Whistleblowers are ‘unreasonable’ people – “Unsafe At Any Speed!”
It’s been just over 50 years since a young lawyer from Connecticut named Ralph Nader published a book about the American automotive industry titled, Unsafe At Any Speed: The Designed-In Dangers of the American Automobile.
As a whistleblower, Nader should have been prepared for the retaliatory backlash from the politically conservative automotive giants because they would not be pleased by what he had to say in his book.
Nader was put under surveillance, his phone was tapped and prostitutes were hired by General Motors in an attempt to entrap the young man, apparently to no avail.
So why did General Motors go to such great lengths to discredit Nader?
One would only have to start by reading the first chapter in his book which was titled, “The Sporty Corvair – The One-Car Accident”.
This chapter featured a discussion of the safety and handling characteristics of the 1960 to 1963 rear-engine Chevrolet Corvair.
It seems that the car was prone to dangerous over-steer because of its swing-axle configuration and the absence of $6 per car anti-sway stabilizers which were left out due to cost-cutting.
General Motors had even ignored the advice of its own engineer (George Caramagna) that the anti-sway bars should come as standard – though they were offered as an option.
A subsequent 1972 review by the National Highway Safety and Traffic Administration did eventually find that the 1963 Corvair was “no less safe” than its contemporary rivals, the Ford Falcon and Plymouth Valiant.
But the rest of Nader’s book was still on fire about hood ornaments which might seem to be designed to impale unsuspecting pedestrians, non-standardized gear shift selectors which could inadvertently send the car backwards, shiny chrome-plated and non-padded dashboards that dazzled drivers’ eyes, and sharp knobs and switches that speared passengers.
Manufacturers were obsessed with styling and horsepower and didn’t think that safety would sell.
They believed that crashes were caused by bad drivers and bad driving.
The United States was falling way behind European manufacturers who were fitting radial-ply tyres and disc brakes which were actually saving people’s lives.
Nader pointed out that Volvo could make a profit and sell cars with three-point seatbelts.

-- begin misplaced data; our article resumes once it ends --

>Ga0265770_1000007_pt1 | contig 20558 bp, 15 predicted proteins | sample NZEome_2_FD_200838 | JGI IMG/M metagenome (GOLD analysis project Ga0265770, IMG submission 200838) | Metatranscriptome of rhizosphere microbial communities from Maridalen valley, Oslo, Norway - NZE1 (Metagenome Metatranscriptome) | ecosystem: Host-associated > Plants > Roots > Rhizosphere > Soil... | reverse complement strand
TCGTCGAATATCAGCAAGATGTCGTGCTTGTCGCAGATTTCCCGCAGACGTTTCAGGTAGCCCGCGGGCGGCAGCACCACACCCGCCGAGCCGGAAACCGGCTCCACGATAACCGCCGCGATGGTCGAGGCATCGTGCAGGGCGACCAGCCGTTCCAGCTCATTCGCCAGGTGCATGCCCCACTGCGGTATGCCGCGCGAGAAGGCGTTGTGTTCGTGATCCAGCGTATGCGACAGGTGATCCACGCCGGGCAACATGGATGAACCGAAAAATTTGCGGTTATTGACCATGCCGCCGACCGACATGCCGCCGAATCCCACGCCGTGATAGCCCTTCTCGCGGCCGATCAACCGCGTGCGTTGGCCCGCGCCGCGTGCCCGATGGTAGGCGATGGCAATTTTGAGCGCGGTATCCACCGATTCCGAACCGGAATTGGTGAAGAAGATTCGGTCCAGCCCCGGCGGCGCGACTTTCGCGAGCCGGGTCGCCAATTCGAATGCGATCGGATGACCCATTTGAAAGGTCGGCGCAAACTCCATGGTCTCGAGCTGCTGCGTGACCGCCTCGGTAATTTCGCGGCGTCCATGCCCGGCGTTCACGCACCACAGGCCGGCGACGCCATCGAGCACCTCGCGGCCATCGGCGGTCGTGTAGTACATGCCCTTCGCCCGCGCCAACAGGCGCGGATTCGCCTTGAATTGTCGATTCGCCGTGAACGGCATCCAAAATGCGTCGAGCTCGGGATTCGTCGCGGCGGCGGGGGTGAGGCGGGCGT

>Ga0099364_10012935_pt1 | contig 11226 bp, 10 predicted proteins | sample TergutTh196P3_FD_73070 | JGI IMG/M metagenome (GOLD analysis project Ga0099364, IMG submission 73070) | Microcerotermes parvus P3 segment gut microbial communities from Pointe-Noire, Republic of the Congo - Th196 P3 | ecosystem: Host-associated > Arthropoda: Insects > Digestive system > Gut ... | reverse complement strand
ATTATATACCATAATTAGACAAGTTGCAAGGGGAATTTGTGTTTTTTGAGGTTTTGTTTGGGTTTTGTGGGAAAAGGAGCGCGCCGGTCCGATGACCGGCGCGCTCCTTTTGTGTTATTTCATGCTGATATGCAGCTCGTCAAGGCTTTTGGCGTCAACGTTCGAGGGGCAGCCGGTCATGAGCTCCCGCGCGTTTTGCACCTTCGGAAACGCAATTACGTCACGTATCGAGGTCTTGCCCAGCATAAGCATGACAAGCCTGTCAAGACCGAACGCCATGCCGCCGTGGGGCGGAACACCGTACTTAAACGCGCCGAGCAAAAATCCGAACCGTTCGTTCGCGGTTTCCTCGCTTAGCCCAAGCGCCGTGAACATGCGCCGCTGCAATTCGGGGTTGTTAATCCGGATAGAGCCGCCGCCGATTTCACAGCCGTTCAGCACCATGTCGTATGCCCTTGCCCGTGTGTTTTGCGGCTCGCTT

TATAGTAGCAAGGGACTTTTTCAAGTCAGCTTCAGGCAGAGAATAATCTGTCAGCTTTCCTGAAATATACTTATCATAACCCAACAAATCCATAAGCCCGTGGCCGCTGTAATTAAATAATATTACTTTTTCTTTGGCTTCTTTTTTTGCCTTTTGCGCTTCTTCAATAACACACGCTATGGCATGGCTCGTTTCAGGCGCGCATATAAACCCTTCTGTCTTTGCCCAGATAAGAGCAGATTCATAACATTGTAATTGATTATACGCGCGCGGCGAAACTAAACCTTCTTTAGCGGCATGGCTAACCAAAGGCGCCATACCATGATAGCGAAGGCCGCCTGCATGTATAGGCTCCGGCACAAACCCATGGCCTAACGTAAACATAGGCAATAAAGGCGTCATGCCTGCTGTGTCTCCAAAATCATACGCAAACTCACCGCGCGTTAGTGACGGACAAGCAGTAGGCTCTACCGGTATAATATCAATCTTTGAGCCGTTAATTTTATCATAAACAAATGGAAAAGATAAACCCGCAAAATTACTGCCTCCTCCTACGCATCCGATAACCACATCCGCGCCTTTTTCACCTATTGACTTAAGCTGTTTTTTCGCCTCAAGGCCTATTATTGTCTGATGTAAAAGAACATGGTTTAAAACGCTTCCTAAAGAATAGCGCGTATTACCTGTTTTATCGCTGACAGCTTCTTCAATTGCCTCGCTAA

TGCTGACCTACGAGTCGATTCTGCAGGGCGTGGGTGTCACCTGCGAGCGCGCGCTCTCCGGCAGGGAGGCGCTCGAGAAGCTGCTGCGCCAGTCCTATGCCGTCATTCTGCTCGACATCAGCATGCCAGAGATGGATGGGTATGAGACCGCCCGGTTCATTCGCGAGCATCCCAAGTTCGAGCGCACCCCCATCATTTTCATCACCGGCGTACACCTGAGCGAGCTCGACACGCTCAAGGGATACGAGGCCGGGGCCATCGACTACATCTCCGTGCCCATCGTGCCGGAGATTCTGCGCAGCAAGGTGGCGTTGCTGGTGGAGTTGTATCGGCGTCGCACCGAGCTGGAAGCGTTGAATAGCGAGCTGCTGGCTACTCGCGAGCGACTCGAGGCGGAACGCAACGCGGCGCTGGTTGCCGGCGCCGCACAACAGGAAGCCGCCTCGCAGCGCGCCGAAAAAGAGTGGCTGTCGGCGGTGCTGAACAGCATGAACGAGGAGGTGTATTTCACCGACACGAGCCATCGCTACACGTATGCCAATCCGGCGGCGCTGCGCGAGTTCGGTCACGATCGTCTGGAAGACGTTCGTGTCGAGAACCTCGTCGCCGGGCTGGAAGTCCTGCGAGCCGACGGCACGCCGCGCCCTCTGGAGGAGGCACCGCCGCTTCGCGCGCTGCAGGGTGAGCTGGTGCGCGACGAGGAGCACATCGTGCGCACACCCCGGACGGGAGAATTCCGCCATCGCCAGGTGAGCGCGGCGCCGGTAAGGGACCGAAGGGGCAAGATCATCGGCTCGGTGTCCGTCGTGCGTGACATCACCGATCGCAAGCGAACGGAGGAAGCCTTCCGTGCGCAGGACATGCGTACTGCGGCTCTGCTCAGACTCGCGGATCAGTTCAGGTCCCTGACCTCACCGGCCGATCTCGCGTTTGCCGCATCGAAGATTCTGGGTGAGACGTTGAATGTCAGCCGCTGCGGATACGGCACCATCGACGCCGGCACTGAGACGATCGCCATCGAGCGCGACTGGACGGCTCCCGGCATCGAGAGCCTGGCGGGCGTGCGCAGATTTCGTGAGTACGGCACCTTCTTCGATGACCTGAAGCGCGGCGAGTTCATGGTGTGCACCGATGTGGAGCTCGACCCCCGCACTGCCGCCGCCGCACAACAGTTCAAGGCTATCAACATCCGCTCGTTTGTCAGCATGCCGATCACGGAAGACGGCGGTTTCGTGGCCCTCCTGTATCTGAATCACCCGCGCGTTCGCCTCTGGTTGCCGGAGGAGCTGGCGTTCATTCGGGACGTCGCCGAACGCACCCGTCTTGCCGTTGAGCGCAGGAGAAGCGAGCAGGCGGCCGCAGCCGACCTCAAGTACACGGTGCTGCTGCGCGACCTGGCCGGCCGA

It really looked like Nader’s book was going to be bad for business, with the final chapter suggesting that, “the automotive industry should be forced by government to pay greater attention to safety in the face of mounting evidence about preventable death and injury”.
At the time about 1000 people per week were being killed in US traffic crashes.
The US Government did eventually take notice and on 9 September 1966 the National Traffic and Motor Vehicle Safety Act was enacted to empower the Federal Government to set and administer new safety standards for motor vehicles and road traffic safety.
In the 50 years since the US legislated safety standards automotive fatalities have reduced from 5.50 deaths per 100 million vehicle miles travelled to 1.07.
Unsafe At Any Speed was undoubtedly a public health success story.
So whatever happened to Ralph Nader?
His continued political activism has produced more legislation including the Freedom of Information Act, Foreign Corrupt Practices Act, Clean Water Act, Consumer Product Safety Act, and the Whistle-blower Protection Act
He has run for US president many times since 1972.
His candidacy in 2000 may have unwittingly granted George W Bush the top job when Al Gore fell 537 votes short in Florida on a split liberal/Democrat vote.
Nader has been affectionately described as “An Unreasonable Man”.
According to George Bernard Shaw, “The reasonable man adapts himself to the world; the unreasonable one insists on trying to adapt the world to himself. Therefore, all progress depends on the unreasonable man”.
Doctor Clive Fraser
PS Ralph Nader catches public transport and does not own a car.